Devout Muslim spends Rs 40 lakh to build Krishna temple, now plans to go on Haj

A Muslim man has spent Rs 40 lakh to build a Parthasarathi (Lord Krishna) temple in Ranishwar block of Jharkhand’s Dumka district, setting an example of communal harmony, and is now planning to go for Haj.

“I had resolved to build a temple and going for Haj is my duty. If Allah wills it, this duty will also be completed,” Naushad said.

When IANS asked Naushad how the idea of building a temple came to his mind, he recounted an interesting event.

Naushad said that it dates back to January 2019 when he visited West Bengal’s Mayapur, the birthplace of Nimai (Chaitanya Mahaprabhu), the pioneer of the Bhakti movement in the 16th century.

“On January 8, during my stay in the temple premises, I dreamt that a Nimai saint held my hand and said that he lives in my village Mahesh Bathan. He asked me to build a temple of lord Parthasarathi in my village,” Naushad shared.

After returning to his village on January 9, Naushad mentioned the dream to his family members and laid the foundation for the temple the very next day. After almost three years, the temple construction was completed and on February 14, the consecration of the temple was done with much pomp and show.

When asked why he did not take financial help and spent around Rs 35-Rs 40 lakh on the temple construction on his own, Naushad said: “With the grace of Allah, we are doing pretty well in business and possess abundant agricultural land. So, I decided that since it is my resolve why should I seek money from others.”

He said that his family members and society in general boosted his morale for the good deed.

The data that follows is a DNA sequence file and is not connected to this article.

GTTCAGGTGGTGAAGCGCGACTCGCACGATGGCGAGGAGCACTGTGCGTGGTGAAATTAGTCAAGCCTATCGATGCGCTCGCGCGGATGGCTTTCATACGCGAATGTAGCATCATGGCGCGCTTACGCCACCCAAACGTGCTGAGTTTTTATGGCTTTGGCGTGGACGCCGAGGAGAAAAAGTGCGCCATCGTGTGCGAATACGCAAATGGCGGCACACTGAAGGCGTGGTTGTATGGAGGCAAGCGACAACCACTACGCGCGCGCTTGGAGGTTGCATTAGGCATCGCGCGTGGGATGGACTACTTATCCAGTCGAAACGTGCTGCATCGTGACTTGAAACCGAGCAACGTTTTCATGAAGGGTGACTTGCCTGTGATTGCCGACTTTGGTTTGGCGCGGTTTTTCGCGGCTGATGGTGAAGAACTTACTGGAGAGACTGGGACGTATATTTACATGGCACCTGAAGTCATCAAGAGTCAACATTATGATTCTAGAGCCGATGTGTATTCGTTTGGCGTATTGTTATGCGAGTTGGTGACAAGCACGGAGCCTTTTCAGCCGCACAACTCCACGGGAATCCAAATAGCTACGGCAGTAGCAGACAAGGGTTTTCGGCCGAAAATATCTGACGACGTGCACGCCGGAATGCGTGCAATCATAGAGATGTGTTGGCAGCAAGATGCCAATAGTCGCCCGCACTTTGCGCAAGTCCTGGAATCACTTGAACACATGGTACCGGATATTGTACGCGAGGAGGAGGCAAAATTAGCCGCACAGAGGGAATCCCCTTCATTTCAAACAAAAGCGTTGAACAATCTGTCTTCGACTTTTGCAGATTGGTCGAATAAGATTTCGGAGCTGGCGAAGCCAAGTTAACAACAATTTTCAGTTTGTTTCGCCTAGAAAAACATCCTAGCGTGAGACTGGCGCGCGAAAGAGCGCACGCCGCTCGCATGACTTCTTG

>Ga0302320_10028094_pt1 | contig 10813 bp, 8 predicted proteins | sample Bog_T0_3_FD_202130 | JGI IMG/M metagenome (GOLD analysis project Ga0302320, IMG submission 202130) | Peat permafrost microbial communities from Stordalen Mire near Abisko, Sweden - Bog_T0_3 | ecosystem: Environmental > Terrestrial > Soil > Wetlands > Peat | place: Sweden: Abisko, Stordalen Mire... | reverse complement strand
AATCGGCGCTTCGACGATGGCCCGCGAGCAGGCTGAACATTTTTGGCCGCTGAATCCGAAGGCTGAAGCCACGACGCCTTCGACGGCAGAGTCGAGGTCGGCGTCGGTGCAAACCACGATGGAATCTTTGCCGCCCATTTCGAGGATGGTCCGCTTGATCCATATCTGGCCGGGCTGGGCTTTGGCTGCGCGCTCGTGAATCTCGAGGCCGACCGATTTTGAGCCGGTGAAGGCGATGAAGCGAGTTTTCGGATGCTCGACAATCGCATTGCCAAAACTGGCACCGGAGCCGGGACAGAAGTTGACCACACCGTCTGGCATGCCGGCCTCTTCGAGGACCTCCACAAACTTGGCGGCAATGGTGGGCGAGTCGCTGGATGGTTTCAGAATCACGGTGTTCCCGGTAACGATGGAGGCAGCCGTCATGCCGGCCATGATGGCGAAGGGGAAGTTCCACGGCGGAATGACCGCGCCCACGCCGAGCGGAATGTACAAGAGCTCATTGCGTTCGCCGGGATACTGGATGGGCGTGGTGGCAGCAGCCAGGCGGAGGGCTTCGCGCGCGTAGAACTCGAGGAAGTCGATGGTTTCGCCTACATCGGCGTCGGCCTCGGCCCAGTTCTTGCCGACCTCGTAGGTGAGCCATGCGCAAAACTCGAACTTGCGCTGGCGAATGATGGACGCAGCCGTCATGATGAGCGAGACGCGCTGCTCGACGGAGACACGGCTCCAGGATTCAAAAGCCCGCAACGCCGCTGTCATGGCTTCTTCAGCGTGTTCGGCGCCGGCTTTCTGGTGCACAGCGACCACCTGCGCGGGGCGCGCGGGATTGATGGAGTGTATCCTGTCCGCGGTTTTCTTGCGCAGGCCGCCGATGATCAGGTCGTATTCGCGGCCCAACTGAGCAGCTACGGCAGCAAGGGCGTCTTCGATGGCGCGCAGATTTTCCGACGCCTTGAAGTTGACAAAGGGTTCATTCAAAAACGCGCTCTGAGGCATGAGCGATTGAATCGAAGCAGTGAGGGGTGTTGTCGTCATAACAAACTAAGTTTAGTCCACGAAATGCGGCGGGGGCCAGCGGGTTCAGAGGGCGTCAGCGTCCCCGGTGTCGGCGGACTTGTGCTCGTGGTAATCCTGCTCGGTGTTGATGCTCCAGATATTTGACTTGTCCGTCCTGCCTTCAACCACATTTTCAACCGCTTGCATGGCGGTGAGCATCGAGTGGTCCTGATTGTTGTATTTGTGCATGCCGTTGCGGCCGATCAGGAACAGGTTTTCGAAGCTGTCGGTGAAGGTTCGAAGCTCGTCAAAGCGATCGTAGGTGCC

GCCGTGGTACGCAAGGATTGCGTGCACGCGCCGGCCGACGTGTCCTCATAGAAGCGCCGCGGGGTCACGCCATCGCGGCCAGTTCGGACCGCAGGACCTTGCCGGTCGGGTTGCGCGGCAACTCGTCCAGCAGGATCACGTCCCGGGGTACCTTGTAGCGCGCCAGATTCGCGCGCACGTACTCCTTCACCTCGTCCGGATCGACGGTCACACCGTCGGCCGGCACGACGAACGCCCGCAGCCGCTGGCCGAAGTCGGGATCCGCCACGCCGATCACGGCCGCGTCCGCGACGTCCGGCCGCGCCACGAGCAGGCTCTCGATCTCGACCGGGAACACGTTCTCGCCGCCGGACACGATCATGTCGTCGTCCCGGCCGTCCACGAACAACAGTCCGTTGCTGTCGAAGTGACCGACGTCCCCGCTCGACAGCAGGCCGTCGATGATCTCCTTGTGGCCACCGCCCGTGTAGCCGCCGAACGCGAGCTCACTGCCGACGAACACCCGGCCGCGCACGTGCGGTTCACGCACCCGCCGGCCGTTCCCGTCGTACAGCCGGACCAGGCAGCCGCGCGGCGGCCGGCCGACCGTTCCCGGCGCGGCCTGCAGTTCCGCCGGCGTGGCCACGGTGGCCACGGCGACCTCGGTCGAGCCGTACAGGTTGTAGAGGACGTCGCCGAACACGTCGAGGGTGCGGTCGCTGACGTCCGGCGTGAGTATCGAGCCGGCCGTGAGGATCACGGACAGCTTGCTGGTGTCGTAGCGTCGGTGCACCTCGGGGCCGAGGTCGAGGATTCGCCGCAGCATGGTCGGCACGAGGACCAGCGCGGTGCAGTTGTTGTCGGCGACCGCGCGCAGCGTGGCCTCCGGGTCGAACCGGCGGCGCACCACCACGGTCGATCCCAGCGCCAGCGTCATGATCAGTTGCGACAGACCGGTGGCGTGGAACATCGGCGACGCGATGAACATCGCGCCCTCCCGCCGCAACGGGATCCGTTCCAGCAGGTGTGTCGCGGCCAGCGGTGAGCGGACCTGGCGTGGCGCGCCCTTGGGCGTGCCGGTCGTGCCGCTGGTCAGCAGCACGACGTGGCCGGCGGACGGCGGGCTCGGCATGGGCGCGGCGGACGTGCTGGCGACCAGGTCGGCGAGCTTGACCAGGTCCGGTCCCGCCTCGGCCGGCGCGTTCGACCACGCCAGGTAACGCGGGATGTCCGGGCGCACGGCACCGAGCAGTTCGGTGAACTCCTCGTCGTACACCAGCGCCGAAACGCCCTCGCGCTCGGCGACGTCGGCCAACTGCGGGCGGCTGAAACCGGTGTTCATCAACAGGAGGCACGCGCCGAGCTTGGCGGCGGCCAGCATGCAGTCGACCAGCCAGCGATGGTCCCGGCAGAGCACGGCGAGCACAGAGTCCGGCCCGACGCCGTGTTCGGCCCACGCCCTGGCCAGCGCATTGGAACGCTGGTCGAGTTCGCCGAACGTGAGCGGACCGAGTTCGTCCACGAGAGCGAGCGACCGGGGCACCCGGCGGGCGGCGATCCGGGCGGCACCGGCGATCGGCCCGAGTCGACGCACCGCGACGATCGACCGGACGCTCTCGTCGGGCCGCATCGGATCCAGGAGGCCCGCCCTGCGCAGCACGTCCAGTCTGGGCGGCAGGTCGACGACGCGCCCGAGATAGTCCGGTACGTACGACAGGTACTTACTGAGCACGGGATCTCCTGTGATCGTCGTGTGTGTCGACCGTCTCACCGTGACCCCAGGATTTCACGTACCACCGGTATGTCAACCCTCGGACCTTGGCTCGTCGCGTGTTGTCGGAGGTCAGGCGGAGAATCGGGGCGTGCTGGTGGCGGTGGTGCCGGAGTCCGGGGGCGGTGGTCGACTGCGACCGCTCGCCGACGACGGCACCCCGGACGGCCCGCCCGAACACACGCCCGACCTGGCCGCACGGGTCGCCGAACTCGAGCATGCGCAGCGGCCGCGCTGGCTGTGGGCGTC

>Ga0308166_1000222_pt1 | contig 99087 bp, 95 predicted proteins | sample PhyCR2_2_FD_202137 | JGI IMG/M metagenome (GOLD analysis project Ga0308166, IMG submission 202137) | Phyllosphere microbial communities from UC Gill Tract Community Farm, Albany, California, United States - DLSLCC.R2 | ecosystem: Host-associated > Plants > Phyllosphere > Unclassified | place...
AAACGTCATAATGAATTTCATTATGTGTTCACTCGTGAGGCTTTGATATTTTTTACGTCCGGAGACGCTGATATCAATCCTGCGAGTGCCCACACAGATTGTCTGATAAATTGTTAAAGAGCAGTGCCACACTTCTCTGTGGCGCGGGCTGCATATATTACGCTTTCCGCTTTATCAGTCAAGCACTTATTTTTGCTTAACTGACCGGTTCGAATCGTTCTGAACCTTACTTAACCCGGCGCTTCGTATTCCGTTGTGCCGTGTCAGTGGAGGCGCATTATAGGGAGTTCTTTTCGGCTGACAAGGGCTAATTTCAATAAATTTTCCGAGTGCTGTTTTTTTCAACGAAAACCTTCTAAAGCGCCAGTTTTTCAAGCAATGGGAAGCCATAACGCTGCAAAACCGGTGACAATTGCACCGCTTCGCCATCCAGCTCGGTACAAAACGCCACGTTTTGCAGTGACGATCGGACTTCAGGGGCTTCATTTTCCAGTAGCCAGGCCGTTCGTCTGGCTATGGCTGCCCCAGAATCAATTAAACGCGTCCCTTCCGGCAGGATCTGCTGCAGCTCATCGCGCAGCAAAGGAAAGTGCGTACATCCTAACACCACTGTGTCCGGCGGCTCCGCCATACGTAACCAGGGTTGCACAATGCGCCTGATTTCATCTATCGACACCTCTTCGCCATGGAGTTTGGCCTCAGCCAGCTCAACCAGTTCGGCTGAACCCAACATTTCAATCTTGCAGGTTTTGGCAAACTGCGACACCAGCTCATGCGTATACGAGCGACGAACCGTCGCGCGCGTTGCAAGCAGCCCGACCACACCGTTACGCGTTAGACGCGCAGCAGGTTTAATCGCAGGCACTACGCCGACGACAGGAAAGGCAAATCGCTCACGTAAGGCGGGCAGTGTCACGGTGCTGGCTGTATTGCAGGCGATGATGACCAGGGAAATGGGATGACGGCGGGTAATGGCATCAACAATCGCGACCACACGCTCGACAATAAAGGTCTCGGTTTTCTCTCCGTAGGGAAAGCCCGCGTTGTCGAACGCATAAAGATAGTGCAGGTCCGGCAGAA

Naushad is also the deputy chief of Ranishwar block.

Mahesh Bathan, where the idol of Parthasarathi, Lord Krishna as the charioteer of ‘partha’ (Arjuna) is installed in the temple, has an equal Hindu and Muslim population. People of both the communities here live with brotherhood. The village never saw any religious or communal dispute with people from both the communities participating in each others festivals.

Villagers say that earlier the area used to come under Hetampur Estate.

Around 300 years ago, Zamindar Puti Maharaj started the worship of Lord Krishna and every year a big fair was held on ‘Magh Poornima’. At that time, the area was known as Junglemahal. When the zamindari system was abolished, the fair was also not organised but its memory is still etched in the minds of people.

Carrying the tradition forward, Kadir Sheikh, Abul Sheikh, Liaqat Sheikh among others again restarted the fair. From that time, celebrations and festivities were held by installing the idol under a tent but now Naushad has built a temple here and Parthasarathi will permanently reside there.

On the consecration of the temple, 108 Brahmins from West Bengal thronged the place of worship. A procession was taken out with a band playing, havan was performed and the temple was inaugurated.

Thousands of people participated in the festivities.

Local journalist Gautam Chatterjee says: “Naushhad has become the brand ambassador of the Hindu-Muslim unity prevalent in the region.”

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